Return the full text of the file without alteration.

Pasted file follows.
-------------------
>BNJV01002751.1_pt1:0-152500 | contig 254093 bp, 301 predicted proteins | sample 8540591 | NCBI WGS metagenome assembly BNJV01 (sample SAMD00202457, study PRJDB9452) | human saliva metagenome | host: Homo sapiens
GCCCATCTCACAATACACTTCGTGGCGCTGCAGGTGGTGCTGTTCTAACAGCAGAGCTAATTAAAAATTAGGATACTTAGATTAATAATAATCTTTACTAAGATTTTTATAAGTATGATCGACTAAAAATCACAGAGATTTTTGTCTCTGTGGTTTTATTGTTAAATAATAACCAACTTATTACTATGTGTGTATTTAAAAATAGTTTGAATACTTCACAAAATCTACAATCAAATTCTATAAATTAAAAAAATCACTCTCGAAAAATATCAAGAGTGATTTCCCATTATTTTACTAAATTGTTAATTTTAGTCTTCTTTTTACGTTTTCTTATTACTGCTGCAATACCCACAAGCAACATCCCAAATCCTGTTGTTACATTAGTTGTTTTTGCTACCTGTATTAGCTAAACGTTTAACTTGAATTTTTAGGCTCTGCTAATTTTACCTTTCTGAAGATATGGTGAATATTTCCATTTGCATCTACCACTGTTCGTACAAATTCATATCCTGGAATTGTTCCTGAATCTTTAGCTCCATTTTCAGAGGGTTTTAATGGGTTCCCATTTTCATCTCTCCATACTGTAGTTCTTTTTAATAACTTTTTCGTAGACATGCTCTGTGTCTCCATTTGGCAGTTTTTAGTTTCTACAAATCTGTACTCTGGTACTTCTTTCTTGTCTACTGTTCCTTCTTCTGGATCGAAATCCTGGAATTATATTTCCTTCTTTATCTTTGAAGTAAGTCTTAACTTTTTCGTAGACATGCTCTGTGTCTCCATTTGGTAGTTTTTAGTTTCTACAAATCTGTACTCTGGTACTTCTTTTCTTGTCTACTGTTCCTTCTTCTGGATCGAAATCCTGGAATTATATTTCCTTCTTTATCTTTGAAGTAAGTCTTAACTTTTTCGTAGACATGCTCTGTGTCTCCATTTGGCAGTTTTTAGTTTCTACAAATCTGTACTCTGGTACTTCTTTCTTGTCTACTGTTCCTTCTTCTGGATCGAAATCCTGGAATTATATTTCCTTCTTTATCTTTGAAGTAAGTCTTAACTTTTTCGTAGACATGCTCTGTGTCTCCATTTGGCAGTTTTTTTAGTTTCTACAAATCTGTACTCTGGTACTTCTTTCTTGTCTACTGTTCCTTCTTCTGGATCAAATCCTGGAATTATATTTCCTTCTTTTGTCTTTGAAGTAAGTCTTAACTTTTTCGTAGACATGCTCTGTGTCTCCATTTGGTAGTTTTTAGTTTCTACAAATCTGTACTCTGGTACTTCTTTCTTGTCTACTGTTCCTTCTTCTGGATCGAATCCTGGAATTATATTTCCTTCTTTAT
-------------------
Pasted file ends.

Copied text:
>BNJV01002751.1_pt1:0-152500 | contig 254093 bp, 301 predicted proteins | sample 8540591 | NCBI WGS metagenome assembly BNJV01 (sample SAMD00202457, study PRJDB9452) | human saliva metagenome | host: Homo sapiens
GCCCATCTCACAATACACTTCGTGGCGCTGCAGGTGGTGCTGTTCTAACAGCAGAGCTAATTAAAAATTAGGATACTTAGATTAATAATAATCTTTACTAAGATTTTTATAAGTATGATCGACTAAAAATCACAGAGATTTTTGTCTCTGTGGTTTTATTGTTAAATAATAACCAACTTATTACTATGTGTGTATTTAAAAATAGTTTGAATACTTCACAAAATCTACAATCAAATTCTATAAATTAAAAAAATCACTCTCGAAAAATATCAAGAGTGATTTCCCATTATTTTACTAAATTGTTAATTTTAGTCTTCTTTTTACGTTTTCTTATTACTGCTGCAATACCCACAAGCAACATCCCAAATCCTGTTGTTACATTAGTTGTTTTTGCTACCTGTATTAGCTAAACGTTTAACTTGAATTTTTAGGCTCTGCTAATTTTACCTTTCTGAAGATATGGTGAATATTTCCATTTGCATCTACCACTGTTCGTACAAATTCATATCCTGGAATTGTTCCTGAATCTTTAGCTCCATTTTCAGAGGGTTTTAATGGGTTCCCATTTTCATCTCTCCATACTGTAGTTCTTTTTAATAACTTTTTCGTAGACATGCTCTGTGTCTCCATTTGGCAGTTTTTAGTTTCTACAAATCTGTACTCTGGTACTTCTTTCTTGTCTACTGTTCCTTCTTCTGGATCGAAATCCTGGAATTATATTTCCTTCTTTATCTTTGAAGTAAGTCTTAACTTTTTCGTAGACATGCTCTGTGTCTCCATTTGGTAGTTTTTAGTTTCTACAAATCTGTACTCTGGTACTTCTTTTCTTGTCTACTGTTCCTTCTTCTGGATCGAAATCCTGGAATTATATTTCCTTCTTTATCTTTGAAGTAAGTCTTAACTTTTTCGTAGACATGCTCTGTGTCTCCATTTGGCAGTTTTTAGTTTCTACAAATCTGTACTCTGGTACTTCTTTCTTGTCTACTGTTCCTTCTTCTGGATCGAAATCCTGGAATTATATTTCCTTCTTTATCTTTGAAGTAAGTCTTAACTTTTTCGTAGACATGCTCTGTGTCTCCATTTGGCAGTTTTTTTAGTTTCTACAAATCTGTACTCTGGTACTTCTTTCTTGTCTACTGTTCCTTCTTCTGGATCAAATCCTGGAATTATATTTCCTTCTTTTGTCTTTGAAGTAAGTCTTAACTTTTTCGTAGACATGCTCTGTGTCTCCATTTGGTAGTTTTTAGTTTCTACAAATCTGTACTCTGGTACTTCTTTCTTGTCTACTGTTCCTTCTTCTGGATCGAATCCTGGAATTATATTTCCTTCTTTAT